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I'm 40% in cash, 50% in S&P and 10% in small-cap. The last few months, all of my contributions have been going into cash, so that when the fall happens, I can hopefully scoop up a deal.

Let’s talk in 10 years and see if your cash will beat my S&P allocation.

Yup. I "called" the recession in 2017 and spent 2016 building cash reserves instead of investing.

I was wrong.

Well if this was Nov 1999 (one year before the crash), S&P 500 was at $1.4k, so it would've taken you 14 years for your position to be in the green again

Now do this experiment with reinvesting dividends instead of just looking at the chart.

27% return over 14 years with dividends reinvested (1.86% annualized)[1]. Although when we calculate it with inflation its -7% and -0.5% annualized.

Not exactly a compelling argument since you could've made a risk-free return via savings accounts (Wealthfront currently has 2.3%, which I'm sure has been higher in the past).

[1] Nov 1999 one year prior to crash, to Nov 2012 https://dqydj.com/sp-500-return-calculator/

Additionally you should not spend all your money buying stocks at once. Spreading it across those 14 years would have been quite profitable.

It’s about diversification and timing the market not simply holding cash for 10 years. I also just sold some stock, but I am still 75% in stocks.

"and timing the market"

Hmm. Isn't that known to be impossible?

not impossible, but very unlikely for a layman. it's like trying to win a 1v1 against an NBA player.

Depends on what you mean by timing the market.

Several strategies like keeping a fixed ratio of stocks to bond are effectively timing the market. You pull money out of stocks when they go up, and put money into them when they go down.

Personally, I am less interested in absolutely maximizing my returns as I am maximizing the likelihood of reaching a return threshold.

A fixed ratio like rebalancing? That’s not really timing the market as you typically rebalance after a set period regardless of how the market has moved.

But you still money money the opposite of how the market moved.

Rebalancing is really taking money out of whatever the better investment was and putting it into what was the worse investment. Consider what would happen if you rebalance an asset like a stock that’s slowly going to 0. Over time your portfolio also hits ~zero even if everything else was going well.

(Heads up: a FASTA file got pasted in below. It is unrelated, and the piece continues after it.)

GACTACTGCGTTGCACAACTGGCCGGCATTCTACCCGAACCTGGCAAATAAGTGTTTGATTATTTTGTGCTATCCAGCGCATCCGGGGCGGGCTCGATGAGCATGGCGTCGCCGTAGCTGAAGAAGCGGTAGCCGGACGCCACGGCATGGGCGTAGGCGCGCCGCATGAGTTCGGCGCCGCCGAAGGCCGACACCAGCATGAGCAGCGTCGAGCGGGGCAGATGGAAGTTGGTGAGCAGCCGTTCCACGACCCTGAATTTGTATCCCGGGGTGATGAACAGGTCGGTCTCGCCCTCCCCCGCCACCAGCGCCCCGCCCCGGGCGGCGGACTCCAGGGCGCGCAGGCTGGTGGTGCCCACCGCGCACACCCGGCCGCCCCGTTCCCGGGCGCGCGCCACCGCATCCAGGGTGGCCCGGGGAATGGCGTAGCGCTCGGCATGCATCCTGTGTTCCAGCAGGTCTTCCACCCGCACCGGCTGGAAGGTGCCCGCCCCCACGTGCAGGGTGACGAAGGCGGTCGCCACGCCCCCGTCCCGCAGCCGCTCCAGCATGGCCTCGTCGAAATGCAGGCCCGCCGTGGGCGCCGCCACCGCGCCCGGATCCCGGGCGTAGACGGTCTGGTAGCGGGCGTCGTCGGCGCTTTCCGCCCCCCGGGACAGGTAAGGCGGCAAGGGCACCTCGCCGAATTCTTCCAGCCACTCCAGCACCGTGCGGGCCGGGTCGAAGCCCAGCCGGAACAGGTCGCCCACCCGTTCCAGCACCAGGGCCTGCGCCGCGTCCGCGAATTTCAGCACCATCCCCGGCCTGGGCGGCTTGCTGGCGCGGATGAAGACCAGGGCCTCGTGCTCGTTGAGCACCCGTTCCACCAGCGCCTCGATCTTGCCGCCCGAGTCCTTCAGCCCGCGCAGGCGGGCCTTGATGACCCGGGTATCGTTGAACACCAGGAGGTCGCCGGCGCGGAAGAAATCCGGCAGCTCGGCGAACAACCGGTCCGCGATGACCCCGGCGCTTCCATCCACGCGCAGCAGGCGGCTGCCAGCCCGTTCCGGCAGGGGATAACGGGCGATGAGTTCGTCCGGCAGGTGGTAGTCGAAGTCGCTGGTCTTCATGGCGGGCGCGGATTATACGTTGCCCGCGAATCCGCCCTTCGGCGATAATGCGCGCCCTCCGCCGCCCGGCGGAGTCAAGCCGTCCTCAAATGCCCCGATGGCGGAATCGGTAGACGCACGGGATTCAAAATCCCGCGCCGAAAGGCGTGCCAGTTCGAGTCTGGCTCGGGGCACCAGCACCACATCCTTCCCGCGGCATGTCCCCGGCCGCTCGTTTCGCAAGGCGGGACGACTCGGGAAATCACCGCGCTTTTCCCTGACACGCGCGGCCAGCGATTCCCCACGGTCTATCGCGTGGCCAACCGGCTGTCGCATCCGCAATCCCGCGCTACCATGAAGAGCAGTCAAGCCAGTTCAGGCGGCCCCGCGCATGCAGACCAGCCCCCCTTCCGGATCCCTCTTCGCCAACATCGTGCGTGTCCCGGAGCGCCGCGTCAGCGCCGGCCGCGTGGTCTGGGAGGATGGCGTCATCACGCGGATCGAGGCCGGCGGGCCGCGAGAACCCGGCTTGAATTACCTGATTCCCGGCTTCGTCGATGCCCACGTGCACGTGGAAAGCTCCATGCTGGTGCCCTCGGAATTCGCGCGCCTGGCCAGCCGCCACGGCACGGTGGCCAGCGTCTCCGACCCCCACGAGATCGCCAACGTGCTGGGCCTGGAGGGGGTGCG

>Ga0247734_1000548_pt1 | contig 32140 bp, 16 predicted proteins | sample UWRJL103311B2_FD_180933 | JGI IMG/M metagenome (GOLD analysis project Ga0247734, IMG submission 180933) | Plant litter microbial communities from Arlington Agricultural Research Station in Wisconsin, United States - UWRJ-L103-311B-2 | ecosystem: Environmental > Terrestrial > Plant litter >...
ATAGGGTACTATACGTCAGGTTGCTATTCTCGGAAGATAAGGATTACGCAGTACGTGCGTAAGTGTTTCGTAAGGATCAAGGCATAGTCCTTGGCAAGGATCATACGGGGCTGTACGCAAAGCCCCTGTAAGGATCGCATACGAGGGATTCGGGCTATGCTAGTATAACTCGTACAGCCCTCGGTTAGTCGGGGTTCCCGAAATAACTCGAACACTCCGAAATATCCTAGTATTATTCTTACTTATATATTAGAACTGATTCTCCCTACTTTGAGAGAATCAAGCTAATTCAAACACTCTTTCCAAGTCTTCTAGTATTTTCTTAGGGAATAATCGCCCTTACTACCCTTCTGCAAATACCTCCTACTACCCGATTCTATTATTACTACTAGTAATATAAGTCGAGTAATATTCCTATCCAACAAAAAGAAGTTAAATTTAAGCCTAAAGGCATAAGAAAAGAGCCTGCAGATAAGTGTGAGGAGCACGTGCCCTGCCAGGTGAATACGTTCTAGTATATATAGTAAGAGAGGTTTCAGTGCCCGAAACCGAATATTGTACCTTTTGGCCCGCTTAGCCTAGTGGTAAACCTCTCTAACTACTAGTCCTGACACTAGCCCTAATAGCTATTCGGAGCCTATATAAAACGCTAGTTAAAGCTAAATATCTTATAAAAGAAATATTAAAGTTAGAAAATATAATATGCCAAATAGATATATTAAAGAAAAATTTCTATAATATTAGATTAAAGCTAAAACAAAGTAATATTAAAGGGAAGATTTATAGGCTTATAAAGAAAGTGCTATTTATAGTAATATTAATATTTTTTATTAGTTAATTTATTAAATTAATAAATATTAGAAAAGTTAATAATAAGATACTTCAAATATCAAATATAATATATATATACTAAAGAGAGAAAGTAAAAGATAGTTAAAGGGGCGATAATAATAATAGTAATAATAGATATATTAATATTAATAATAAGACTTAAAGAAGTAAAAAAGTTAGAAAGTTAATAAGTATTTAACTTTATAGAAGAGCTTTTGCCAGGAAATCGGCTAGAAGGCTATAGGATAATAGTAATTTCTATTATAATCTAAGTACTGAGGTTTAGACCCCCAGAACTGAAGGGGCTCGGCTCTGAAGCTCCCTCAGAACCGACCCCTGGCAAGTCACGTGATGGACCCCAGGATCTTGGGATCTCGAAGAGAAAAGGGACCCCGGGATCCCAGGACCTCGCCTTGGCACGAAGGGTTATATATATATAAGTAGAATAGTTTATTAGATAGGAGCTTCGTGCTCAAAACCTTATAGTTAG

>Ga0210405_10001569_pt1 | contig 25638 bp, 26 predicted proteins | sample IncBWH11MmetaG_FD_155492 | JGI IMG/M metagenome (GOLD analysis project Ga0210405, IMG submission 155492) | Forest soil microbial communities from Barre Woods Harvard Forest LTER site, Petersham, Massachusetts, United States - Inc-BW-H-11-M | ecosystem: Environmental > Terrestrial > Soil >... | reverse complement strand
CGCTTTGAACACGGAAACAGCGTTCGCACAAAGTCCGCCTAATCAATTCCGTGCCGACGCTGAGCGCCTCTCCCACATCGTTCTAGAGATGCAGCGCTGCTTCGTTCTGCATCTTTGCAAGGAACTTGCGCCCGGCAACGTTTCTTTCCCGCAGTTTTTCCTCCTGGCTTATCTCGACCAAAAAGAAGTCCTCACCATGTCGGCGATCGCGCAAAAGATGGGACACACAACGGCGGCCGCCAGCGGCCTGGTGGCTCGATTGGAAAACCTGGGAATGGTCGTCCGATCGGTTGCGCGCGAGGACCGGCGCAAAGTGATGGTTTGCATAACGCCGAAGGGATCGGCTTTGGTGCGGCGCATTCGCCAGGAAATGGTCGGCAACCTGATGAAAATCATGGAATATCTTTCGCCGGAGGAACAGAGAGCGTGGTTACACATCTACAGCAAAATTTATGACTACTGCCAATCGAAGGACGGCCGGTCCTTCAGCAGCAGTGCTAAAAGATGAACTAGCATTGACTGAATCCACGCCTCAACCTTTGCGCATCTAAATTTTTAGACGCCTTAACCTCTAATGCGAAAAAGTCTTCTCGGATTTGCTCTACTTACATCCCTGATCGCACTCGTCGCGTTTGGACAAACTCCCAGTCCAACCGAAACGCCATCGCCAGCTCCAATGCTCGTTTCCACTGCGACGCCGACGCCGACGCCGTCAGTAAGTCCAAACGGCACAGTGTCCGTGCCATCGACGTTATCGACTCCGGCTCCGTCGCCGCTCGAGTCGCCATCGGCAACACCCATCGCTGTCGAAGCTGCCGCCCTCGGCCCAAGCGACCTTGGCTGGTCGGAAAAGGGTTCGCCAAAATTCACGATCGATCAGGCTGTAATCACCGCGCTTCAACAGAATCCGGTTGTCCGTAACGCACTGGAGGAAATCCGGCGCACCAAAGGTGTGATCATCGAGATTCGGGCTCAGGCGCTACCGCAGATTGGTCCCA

Sure, for a sufficiently diversified investment like the S&P 500 it’s unlikely to hit zero. But the question stands why take money out of the better investment for 50+ years? You could be moving from 10% returns to 2% returns. The theory is about timing the market, you get better returns investing after ups than downs.

PS: Though better may in fact relate to stability more than absolute percentages.

Timing the market is exactly what you said about saving cash. Changing your asset allocations based on age or other milestones is not timing the market in any way. It’s reducing risk if you are about to retire.

Changing your asset allocation yearly or quarterly based on news is foolish. I’d call that timing too.

As I said a fixed asset ratio is timing the market. The expected returns for socks are higher than bonds, it’s rebalancing that makes fixed ratios a good idea.

As to changing asset ratios, it likely reduces maximum returns. But, wealth has diminishing marginal utility. I can save a little more to make up for a small loss in returns for a few years, it’s much harder to make up for a 50% market dip.

For the layman? I’d argue any investment professional who correctly timed the market (as a whole) simply got lucky.

As a person who isn't in any way confident in my ability to time the market, I think I'll stick to the old adage of time in the market not timing the market.

Warren Buffet made the same bet, S&P 500 vs some hedge funds. From 2007 to 2017 S&P gained 7.1% vs 2.2% for the hedge funds. The hedge funds arguably know more than you.

The hedge fund must have been doing a different strategy as I did much better than 7.1% from 2007 to 2017. Left at 1500 got back in at 930 and then ignored the market for 10 years.

The bet was for returns AFTER fees, though. S&P was its return minus 0.05%/yr (or whatever it is for vanguard). The hedge funds was their returns (which did suck compared to the S&P500 IIRC) minus 2%/yr plus 20% of final profits.

For the individual investor Buffetts advice was still right. Unless you have millions or billions to manage.

I just sold half of my holdings to have cash for the inevitable dip thats coming

There’s nothing wrong with trying to buy a dip... so long as you know that you’ve left off investing and started gambling instead.

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